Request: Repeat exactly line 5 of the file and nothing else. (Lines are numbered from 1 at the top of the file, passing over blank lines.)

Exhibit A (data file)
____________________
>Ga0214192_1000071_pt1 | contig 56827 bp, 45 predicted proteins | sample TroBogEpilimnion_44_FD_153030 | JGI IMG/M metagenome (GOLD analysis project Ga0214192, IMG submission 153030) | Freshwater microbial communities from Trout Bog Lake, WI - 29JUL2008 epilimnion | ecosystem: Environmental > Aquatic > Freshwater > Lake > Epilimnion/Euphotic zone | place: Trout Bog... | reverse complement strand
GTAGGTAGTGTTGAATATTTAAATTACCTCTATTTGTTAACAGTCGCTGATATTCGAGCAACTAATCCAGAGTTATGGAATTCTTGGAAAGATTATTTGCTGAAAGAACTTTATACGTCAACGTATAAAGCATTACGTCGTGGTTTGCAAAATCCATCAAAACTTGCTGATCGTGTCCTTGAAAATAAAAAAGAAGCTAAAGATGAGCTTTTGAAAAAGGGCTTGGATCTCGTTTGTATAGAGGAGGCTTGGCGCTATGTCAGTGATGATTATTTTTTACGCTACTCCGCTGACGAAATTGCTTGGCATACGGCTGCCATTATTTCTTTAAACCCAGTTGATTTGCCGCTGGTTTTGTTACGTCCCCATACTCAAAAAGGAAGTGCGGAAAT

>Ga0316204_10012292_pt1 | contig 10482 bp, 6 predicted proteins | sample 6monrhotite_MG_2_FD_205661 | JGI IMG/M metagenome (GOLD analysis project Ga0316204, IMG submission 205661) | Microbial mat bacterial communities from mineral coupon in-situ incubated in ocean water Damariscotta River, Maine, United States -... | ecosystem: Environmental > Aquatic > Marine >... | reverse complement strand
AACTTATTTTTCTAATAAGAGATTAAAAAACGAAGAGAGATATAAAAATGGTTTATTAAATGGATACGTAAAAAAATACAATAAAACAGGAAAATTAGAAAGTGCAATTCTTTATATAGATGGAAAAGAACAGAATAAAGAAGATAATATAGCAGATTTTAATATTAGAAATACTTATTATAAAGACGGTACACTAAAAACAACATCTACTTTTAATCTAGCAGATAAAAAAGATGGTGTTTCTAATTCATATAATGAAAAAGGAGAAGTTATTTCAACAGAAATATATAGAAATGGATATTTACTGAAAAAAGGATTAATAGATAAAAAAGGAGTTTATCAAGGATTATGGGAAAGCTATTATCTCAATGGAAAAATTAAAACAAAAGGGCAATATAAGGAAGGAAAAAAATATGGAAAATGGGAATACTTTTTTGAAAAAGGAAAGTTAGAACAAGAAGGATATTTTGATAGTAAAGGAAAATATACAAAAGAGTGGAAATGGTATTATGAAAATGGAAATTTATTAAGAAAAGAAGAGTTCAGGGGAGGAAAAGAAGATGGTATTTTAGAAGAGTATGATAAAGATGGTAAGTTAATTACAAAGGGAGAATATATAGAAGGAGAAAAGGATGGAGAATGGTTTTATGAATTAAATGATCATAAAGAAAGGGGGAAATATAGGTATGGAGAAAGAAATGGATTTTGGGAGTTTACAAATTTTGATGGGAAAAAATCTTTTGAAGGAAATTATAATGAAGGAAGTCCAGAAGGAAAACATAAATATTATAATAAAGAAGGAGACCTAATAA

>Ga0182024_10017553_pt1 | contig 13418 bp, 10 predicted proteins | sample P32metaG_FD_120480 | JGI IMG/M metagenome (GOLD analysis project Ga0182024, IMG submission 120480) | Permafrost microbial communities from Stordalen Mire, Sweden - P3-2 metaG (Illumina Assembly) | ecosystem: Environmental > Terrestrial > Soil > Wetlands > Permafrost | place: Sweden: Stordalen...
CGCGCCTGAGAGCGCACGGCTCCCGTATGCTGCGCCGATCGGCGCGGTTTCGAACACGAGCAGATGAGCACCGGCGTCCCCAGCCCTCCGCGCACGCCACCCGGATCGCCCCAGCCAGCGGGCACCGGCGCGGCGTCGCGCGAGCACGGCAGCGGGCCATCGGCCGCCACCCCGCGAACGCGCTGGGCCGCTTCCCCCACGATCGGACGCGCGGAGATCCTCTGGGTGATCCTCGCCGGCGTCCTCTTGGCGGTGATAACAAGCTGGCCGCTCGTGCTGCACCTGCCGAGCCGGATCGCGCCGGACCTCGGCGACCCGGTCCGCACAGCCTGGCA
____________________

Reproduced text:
>Ga0182024_10017553_pt1 | contig 13418 bp, 10 predicted proteins | sample P32metaG_FD_120480 | JGI IMG/M metagenome (GOLD analysis project Ga0182024, IMG submission 120480) | Permafrost microbial communities from Stordalen Mire, Sweden - P3-2 metaG (Illumina Assembly) | ecosystem: Environmental > Terrestrial > Soil > Wetlands > Permafrost | place: Sweden: Stordalen...